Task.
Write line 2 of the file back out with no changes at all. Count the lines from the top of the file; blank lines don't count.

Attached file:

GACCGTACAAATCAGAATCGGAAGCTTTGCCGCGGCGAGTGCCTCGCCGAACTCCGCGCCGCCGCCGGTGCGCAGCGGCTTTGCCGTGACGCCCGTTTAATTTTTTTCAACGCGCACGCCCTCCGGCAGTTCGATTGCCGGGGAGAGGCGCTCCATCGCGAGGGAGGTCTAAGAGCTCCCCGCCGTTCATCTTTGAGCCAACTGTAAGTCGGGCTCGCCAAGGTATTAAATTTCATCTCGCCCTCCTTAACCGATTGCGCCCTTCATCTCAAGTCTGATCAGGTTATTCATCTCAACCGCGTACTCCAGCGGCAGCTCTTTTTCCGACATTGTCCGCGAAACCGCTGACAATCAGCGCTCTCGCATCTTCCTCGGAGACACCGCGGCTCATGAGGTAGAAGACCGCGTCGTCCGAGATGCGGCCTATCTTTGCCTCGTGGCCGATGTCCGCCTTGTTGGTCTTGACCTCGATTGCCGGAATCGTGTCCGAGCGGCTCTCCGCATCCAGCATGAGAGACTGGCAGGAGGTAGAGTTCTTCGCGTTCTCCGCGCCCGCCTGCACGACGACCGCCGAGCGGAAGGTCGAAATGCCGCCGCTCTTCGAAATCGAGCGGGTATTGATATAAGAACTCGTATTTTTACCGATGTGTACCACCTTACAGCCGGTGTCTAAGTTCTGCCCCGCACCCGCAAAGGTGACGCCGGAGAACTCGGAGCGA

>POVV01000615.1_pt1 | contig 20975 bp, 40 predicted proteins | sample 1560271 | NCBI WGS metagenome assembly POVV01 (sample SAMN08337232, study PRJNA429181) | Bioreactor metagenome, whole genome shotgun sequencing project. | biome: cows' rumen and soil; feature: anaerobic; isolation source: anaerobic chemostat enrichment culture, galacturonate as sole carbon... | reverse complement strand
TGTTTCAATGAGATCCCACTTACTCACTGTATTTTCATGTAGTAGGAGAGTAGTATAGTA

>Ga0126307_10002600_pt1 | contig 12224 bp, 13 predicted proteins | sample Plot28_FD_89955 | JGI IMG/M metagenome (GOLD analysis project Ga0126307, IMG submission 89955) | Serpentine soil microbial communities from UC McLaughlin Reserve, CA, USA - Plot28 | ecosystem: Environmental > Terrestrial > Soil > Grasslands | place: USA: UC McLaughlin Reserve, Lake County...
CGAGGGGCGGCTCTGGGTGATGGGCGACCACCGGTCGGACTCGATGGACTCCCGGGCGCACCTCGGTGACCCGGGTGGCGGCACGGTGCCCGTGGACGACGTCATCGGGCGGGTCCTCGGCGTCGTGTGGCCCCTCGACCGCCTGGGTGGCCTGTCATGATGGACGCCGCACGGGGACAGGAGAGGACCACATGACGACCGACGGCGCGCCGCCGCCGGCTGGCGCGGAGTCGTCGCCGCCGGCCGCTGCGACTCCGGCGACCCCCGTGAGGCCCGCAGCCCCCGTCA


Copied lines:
>POVV01000615.1_pt1 | contig 20975 bp, 40 predicted proteins | sample 1560271 | NCBI WGS metagenome assembly POVV01 (sample SAMN08337232, study PRJNA429181) | Bioreactor metagenome, whole genome shotgun sequencing project. | biome: cows' rumen and soil; feature: anaerobic; isolation source: anaerobic chemostat enrichment culture, galacturonate as sole carbon... | reverse complement strand